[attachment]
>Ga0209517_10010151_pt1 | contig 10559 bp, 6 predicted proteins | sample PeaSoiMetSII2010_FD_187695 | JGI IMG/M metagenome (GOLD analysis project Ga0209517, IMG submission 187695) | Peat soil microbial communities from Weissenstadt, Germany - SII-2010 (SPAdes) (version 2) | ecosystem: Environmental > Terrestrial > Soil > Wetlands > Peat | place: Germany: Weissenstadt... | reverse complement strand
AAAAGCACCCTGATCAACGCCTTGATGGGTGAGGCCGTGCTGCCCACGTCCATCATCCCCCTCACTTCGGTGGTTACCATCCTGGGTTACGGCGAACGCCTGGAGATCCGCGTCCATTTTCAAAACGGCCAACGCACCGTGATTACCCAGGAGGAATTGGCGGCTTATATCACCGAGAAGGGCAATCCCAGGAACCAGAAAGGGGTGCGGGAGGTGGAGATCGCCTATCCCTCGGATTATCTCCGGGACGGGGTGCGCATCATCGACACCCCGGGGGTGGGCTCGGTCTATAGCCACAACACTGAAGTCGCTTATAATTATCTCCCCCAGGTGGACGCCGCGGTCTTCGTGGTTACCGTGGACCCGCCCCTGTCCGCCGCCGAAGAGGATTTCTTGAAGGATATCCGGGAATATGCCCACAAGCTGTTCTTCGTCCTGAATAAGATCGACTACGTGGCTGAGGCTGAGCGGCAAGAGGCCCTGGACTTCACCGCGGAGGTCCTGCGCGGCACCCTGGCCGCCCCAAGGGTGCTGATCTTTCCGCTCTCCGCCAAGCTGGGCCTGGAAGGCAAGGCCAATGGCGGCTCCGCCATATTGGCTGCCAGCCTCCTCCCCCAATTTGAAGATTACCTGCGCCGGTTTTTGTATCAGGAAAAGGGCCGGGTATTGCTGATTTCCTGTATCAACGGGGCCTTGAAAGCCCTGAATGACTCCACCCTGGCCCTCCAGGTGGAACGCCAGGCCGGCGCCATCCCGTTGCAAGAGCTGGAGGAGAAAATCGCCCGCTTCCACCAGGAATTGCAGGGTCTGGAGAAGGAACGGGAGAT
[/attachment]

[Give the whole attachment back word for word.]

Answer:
>Ga0209517_10010151_pt1 | contig 10559 bp, 6 predicted proteins | sample PeaSoiMetSII2010_FD_187695 | JGI IMG/M metagenome (GOLD analysis project Ga0209517, IMG submission 187695) | Peat soil microbial communities from Weissenstadt, Germany - SII-2010 (SPAdes) (version 2) | ecosystem: Environmental > Terrestrial > Soil > Wetlands > Peat | place: Germany: Weissenstadt... | reverse complement strand
AAAAGCACCCTGATCAACGCCTTGATGGGTGAGGCCGTGCTGCCCACGTCCATCATCCCCCTCACTTCGGTGGTTACCATCCTGGGTTACGGCGAACGCCTGGAGATCCGCGTCCATTTTCAAAACGGCCAACGCACCGTGATTACCCAGGAGGAATTGGCGGCTTATATCACCGAGAAGGGCAATCCCAGGAACCAGAAAGGGGTGCGGGAGGTGGAGATCGCCTATCCCTCGGATTATCTCCGGGACGGGGTGCGCATCATCGACACCCCGGGGGTGGGCTCGGTCTATAGCCACAACACTGAAGTCGCTTATAATTATCTCCCCCAGGTGGACGCCGCGGTCTTCGTGGTTACCGTGGACCCGCCCCTGTCCGCCGCCGAAGAGGATTTCTTGAAGGATATCCGGGAATATGCCCACAAGCTGTTCTTCGTCCTGAATAAGATCGACTACGTGGCTGAGGCTGAGCGGCAAGAGGCCCTGGACTTCACCGCGGAGGTCCTGCGCGGCACCCTGGCCGCCCCAAGGGTGCTGATCTTTCCGCTCTCCGCCAAGCTGGGCCTGGAAGGCAAGGCCAATGGCGGCTCCGCCATATTGGCTGCCAGCCTCCTCCCCCAATTTGAAGATTACCTGCGCCGGTTTTTGTATCAGGAAAAGGGCCGGGTATTGCTGATTTCCTGTATCAACGGGGCCTTGAAAGCCCTGAATGACTCCACCCTGGCCCTCCAGGTGGAACGCCAGGCCGGCGCCATCCCGTTGCAAGAGCTGGAGGAGAAAATCGCCCGCTTCCACCAGGAATTGCAGGGTCTGGAGAAGGAACGGGAGAT